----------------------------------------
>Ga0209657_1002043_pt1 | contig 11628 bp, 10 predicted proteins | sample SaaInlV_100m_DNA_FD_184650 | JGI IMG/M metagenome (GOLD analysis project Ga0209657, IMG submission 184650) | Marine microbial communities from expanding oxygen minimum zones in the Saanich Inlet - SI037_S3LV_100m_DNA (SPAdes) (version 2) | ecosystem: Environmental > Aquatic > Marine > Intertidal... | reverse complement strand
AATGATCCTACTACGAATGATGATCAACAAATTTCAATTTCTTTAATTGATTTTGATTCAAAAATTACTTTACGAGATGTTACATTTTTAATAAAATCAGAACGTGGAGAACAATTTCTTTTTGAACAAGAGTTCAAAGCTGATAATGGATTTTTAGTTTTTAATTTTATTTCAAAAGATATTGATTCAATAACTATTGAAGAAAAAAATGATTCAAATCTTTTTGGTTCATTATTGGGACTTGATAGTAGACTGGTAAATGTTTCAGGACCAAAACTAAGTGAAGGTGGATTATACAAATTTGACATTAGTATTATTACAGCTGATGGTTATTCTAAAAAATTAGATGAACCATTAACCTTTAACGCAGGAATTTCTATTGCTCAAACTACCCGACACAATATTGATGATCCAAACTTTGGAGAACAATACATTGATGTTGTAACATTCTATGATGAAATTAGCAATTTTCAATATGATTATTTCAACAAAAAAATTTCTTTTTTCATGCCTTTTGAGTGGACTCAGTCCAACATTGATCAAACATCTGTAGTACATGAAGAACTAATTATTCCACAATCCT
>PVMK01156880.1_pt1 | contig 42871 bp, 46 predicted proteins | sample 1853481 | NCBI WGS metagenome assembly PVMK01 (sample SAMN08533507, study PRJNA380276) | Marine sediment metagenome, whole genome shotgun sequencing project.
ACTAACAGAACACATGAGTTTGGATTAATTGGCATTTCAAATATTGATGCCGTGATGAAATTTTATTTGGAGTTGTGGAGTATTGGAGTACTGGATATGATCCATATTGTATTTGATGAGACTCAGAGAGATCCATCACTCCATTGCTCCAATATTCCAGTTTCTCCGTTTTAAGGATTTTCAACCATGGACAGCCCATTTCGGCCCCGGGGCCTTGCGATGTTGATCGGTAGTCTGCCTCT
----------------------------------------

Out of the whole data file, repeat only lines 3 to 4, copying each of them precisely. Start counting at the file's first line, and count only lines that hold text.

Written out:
>PVMK01156880.1_pt1 | contig 42871 bp, 46 predicted proteins | sample 1853481 | NCBI WGS metagenome assembly PVMK01 (sample SAMN08533507, study PRJNA380276) | Marine sediment metagenome, whole genome shotgun sequencing project.
ACTAACAGAACACATGAGTTTGGATTAATTGGCATTTCAAATATTGATGCCGTGATGAAATTTTATTTGGAGTTGTGGAGTATTGGAGTACTGGATATGATCCATATTGTATTTGATGAGACTCAGAGAGATCCATCACTCCATTGCTCCAATATTCCAGTTTCTCCGTTTTAAGGATTTTCAACCATGGACAGCCCATTTCGGCCCCGGGGCCTTGCGATGTTGATCGGTAGTCTGCCTCT